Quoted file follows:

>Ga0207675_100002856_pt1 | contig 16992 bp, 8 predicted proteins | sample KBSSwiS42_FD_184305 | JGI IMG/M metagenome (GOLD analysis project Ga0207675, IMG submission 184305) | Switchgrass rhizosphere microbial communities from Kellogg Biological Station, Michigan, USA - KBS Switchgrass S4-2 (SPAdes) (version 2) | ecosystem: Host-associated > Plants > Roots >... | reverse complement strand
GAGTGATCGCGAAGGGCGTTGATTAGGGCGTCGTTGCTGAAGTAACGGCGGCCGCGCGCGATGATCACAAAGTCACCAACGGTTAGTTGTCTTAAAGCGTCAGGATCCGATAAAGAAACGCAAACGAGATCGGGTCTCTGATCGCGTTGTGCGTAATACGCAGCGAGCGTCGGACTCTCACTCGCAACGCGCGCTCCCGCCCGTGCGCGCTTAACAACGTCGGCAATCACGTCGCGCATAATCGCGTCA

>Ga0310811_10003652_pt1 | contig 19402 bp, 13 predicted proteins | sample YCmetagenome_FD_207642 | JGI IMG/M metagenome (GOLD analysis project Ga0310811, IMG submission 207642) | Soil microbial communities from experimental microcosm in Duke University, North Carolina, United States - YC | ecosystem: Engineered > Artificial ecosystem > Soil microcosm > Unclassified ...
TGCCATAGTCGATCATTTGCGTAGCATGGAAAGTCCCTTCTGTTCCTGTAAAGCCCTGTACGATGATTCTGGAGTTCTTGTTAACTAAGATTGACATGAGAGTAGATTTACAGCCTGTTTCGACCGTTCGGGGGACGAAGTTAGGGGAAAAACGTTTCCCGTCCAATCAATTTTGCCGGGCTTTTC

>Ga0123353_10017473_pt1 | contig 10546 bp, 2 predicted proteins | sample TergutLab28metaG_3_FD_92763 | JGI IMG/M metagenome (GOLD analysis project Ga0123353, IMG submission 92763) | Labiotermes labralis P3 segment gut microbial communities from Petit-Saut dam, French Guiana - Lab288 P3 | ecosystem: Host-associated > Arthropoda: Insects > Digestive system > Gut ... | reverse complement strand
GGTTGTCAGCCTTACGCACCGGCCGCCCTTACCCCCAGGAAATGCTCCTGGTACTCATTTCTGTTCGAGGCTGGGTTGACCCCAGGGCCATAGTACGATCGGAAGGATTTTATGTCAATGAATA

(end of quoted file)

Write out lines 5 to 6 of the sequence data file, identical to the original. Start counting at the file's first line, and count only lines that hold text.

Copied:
>Ga0123353_10017473_pt1 | contig 10546 bp, 2 predicted proteins | sample TergutLab28metaG_3_FD_92763 | JGI IMG/M metagenome (GOLD analysis project Ga0123353, IMG submission 92763) | Labiotermes labralis P3 segment gut microbial communities from Petit-Saut dam, French Guiana - Lab288 P3 | ecosystem: Host-associated > Arthropoda: Insects > Digestive system > Gut ... | reverse complement strand
GGTTGTCAGCCTTACGCACCGGCCGCCCTTACCCCCAGGAAATGCTCCTGGTACTCATTTCTGTTCGAGGCTGGGTTGACCCCAGGGCCATAGTACGATCGGAAGGATTTTATGTCAATGAATA